Posted by: bschutzgruber | September 21, 2019

To Dye or Not To Dye?

Over the years I’ve taken a variety of workshops on dyeing involving both natural and chemical dyes. They range from a couple of hours to a full day. I find these workshops interesting and informative but they’ve always been too short for me to develop a solid grasp on the processes. I don’t have the space at home to set up a dye studio to do the repetitive practice that I need. I’ve thought about taking a longer dyeing course but the ones I’ve come across cover a variety of methods so that still would not give me the practice and repetition I need. The result of all this is that what little dyeing I’ve done up until now has either been with the help of other dyers or small projects on my own using an old microwave (never be used for food again!) and very random colors made by combining primary colors.

This past August my course at the AGWSD summer school was ‘Tapestry to Dye For’. [See my 3 blogs from August 2019] The first half of the course dealt with dyeing wool yarn and developing color charts using the red, blue and yellow primary colors to make other colors. Because we had the space and materials right there, I chose to continue creating colors that I plan to use in a future project as others moved on to weaving. 

 

After 25 dye batches over 6 days I FINALLY have gotten a handle on working with acid dyes and small skeins of animal-based (wool or silk) yarn. Our instructor, Dot Seddon, gave us the materials to take with us so we could make our own stock solutions for future use.

Once I got home I pulled out the dye kit I’d picked up several years ago. This was a kit for fiber reactive dyeing which works on plant-base fibers (cotton, linen, hemp, jute, sisal, ramie, rayon). I had 2 garments (one linen, one cotton) in my closet that I wasn’t really happy with the color, plus a number a number of un-dyed cotton skeins in my stash so I decided to see what I could do this these. 

I mixed up the powdered dye into 1% solutions like we had used for summer school and used them to create a color chart mixing each base color with black to create stepped gradation.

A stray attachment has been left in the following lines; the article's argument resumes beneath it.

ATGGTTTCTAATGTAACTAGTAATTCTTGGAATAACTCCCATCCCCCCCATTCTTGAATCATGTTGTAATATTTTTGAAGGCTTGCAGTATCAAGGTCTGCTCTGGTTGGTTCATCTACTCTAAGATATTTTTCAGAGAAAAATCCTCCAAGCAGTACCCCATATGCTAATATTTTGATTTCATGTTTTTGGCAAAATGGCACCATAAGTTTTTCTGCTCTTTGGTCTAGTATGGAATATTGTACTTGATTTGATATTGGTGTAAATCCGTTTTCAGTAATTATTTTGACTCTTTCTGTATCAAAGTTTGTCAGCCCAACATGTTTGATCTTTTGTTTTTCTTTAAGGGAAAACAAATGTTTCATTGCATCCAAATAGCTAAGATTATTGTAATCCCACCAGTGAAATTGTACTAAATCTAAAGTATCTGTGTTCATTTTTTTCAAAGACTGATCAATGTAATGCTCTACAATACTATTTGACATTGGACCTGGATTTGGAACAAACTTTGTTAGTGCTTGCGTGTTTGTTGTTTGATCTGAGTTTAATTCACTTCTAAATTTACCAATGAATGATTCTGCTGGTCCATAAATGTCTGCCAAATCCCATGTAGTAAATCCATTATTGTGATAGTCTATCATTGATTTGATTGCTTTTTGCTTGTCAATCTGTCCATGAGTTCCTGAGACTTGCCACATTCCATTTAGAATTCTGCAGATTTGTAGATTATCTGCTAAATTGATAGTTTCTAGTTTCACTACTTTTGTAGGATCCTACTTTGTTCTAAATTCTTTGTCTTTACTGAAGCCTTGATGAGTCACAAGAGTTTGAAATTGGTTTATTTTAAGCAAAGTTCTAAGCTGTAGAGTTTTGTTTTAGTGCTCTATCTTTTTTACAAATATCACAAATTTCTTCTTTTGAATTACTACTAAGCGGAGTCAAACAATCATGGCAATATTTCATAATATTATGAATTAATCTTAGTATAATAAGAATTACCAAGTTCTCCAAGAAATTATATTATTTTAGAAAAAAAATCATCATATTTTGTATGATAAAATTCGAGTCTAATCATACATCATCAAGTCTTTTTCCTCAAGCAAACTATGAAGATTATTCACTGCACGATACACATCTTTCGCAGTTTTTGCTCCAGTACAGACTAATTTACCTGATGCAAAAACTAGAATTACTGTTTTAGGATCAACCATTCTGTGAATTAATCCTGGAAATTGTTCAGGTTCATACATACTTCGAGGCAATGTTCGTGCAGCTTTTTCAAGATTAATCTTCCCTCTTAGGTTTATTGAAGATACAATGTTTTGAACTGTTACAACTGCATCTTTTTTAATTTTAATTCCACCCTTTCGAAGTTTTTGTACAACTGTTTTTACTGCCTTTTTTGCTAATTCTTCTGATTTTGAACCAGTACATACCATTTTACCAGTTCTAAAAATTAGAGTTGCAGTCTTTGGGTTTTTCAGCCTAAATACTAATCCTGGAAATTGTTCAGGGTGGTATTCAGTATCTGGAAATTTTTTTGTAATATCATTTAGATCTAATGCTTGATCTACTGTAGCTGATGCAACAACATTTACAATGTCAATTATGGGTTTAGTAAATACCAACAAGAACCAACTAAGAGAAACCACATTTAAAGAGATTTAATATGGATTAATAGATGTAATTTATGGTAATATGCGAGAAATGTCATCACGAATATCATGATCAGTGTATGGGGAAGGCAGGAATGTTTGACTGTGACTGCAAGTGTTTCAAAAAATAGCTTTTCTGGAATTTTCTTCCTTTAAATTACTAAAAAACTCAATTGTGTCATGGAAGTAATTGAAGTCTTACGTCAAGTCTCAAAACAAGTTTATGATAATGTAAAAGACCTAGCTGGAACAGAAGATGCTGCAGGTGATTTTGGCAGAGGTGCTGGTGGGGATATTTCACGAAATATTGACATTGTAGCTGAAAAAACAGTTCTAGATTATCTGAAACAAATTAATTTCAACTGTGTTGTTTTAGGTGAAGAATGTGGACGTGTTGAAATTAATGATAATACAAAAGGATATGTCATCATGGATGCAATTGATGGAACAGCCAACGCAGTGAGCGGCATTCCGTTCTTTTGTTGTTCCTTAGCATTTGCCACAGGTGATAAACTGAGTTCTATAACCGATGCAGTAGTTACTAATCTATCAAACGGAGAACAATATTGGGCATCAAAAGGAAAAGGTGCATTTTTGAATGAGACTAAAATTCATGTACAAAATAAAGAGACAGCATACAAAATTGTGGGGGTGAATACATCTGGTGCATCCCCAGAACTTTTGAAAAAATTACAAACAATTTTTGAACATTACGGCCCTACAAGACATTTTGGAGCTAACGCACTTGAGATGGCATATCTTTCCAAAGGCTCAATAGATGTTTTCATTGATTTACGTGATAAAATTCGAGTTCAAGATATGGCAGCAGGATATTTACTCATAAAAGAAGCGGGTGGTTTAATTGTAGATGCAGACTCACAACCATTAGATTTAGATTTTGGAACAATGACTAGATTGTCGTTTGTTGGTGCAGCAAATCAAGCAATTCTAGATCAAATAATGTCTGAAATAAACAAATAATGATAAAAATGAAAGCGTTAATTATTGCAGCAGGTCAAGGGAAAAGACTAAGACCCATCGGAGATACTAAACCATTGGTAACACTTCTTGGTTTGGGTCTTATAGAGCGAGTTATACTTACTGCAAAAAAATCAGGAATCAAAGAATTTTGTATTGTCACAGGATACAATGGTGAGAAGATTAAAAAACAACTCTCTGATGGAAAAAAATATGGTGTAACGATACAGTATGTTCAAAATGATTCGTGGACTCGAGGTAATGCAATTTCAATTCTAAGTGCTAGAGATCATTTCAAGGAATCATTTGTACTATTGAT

When I had used the black dye at summer school I could see that blue was a key element in creating black dye. Seeing how quickly yellow shifted to green and the red to purple really reinforced that understanding.

I chose one of the dark turquoise for the garments and I was pleased with how they came out.

 

I now moved on to working with the skeins of cotton yarn using a low-water method and adapting the formulas to match the weight of yarn in each skein.

My calculations did not come out as I had expected as there was a lot of excess dye even after 5-6 heavy rinses under running water. I decided to use my washing machine on intermittent extra slow so they could be rinsed in a large vat setting. FINALLY I got the coveted clear rinse.

 

What I had not taken into account when using the washing machine was that the agitation that worked so well to rinse the skeins also made each one a tangled mess as they had been loosely tied for dyeing = OOPS!!

For the next 6 days I slowly untangled each skein into a ball

then rewound into proper skeins.

To dye or not to dye… that is the question now.

What I have learned from all of this is:
I’m never going to be a serious dyer!
I’ll continue to play with small batches of yarn
using acid dyes like I did at summer school
but large batch dyeing is not for me.

Nope…dyeing is not my thing
so I will happily support the folks who love to do it!!


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